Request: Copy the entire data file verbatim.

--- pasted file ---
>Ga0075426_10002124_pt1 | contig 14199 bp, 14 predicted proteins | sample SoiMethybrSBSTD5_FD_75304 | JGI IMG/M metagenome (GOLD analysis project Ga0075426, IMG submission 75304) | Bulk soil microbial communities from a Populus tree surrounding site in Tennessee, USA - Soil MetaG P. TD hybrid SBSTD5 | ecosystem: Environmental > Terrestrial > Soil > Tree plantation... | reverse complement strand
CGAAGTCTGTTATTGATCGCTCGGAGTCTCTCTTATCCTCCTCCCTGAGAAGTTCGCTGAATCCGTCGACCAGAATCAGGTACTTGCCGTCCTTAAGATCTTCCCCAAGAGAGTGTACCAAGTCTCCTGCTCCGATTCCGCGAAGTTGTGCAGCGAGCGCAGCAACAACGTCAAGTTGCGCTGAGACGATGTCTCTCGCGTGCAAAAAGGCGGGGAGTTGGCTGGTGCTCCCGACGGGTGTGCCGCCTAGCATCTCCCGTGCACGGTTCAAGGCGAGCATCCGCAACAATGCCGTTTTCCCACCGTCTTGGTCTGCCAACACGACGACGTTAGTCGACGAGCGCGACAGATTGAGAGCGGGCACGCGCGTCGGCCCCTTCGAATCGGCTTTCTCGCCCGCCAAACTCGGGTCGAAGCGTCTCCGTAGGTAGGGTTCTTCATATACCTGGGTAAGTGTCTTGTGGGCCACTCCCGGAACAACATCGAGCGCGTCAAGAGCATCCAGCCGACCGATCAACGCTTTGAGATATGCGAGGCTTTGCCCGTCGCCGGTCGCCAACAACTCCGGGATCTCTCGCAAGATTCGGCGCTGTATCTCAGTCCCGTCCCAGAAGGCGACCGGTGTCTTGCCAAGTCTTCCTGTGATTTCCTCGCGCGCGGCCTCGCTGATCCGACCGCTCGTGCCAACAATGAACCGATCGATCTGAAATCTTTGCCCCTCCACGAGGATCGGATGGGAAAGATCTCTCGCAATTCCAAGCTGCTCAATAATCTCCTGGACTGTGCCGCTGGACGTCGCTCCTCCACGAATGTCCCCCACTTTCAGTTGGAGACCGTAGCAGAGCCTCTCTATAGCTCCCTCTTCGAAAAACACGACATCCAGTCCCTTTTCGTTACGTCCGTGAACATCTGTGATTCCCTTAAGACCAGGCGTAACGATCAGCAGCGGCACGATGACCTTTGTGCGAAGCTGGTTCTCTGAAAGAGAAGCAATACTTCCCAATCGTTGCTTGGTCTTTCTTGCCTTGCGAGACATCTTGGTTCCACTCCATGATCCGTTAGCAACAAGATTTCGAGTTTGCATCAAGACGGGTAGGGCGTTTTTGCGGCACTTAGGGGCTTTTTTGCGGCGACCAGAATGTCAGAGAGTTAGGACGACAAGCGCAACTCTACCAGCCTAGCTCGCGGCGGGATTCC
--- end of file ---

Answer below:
>Ga0075426_10002124_pt1 | contig 14199 bp, 14 predicted proteins | sample SoiMethybrSBSTD5_FD_75304 | JGI IMG/M metagenome (GOLD analysis project Ga0075426, IMG submission 75304) | Bulk soil microbial communities from a Populus tree surrounding site in Tennessee, USA - Soil MetaG P. TD hybrid SBSTD5 | ecosystem: Environmental > Terrestrial > Soil > Tree plantation... | reverse complement strand
CGAAGTCTGTTATTGATCGCTCGGAGTCTCTCTTATCCTCCTCCCTGAGAAGTTCGCTGAATCCGTCGACCAGAATCAGGTACTTGCCGTCCTTAAGATCTTCCCCAAGAGAGTGTACCAAGTCTCCTGCTCCGATTCCGCGAAGTTGTGCAGCGAGCGCAGCAACAACGTCAAGTTGCGCTGAGACGATGTCTCTCGCGTGCAAAAAGGCGGGGAGTTGGCTGGTGCTCCCGACGGGTGTGCCGCCTAGCATCTCCCGTGCACGGTTCAAGGCGAGCATCCGCAACAATGCCGTTTTCCCACCGTCTTGGTCTGCCAACACGACGACGTTAGTCGACGAGCGCGACAGATTGAGAGCGGGCACGCGCGTCGGCCCCTTCGAATCGGCTTTCTCGCCCGCCAAACTCGGGTCGAAGCGTCTCCGTAGGTAGGGTTCTTCATATACCTGGGTAAGTGTCTTGTGGGCCACTCCCGGAACAACATCGAGCGCGTCAAGAGCATCCAGCCGACCGATCAACGCTTTGAGATATGCGAGGCTTTGCCCGTCGCCGGTCGCCAACAACTCCGGGATCTCTCGCAAGATTCGGCGCTGTATCTCAGTCCCGTCCCAGAAGGCGACCGGTGTCTTGCCAAGTCTTCCTGTGATTTCCTCGCGCGCGGCCTCGCTGATCCGACCGCTCGTGCCAACAATGAACCGATCGATCTGAAATCTTTGCCCCTCCACGAGGATCGGATGGGAAAGATCTCTCGCAATTCCAAGCTGCTCAATAATCTCCTGGACTGTGCCGCTGGACGTCGCTCCTCCACGAATGTCCCCCACTTTCAGTTGGAGACCGTAGCAGAGCCTCTCTATAGCTCCCTCTTCGAAAAACACGACATCCAGTCCCTTTTCGTTACGTCCGTGAACATCTGTGATTCCCTTAAGACCAGGCGTAACGATCAGCAGCGGCACGATGACCTTTGTGCGAAGCTGGTTCTCTGAAAGAGAAGCAATACTTCCCAATCGTTGCTTGGTCTTTCTTGCCTTGCGAGACATCTTGGTTCCACTCCATGATCCGTTAGCAACAAGATTTCGAGTTTGCATCAAGACGGGTAGGGCGTTTTTGCGGCACTTAGGGGCTTTTTTGCGGCGACCAGAATGTCAGAGAGTTAGGACGACAAGCGCAACTCTACCAGCCTAGCTCGCGGCGGGATTCC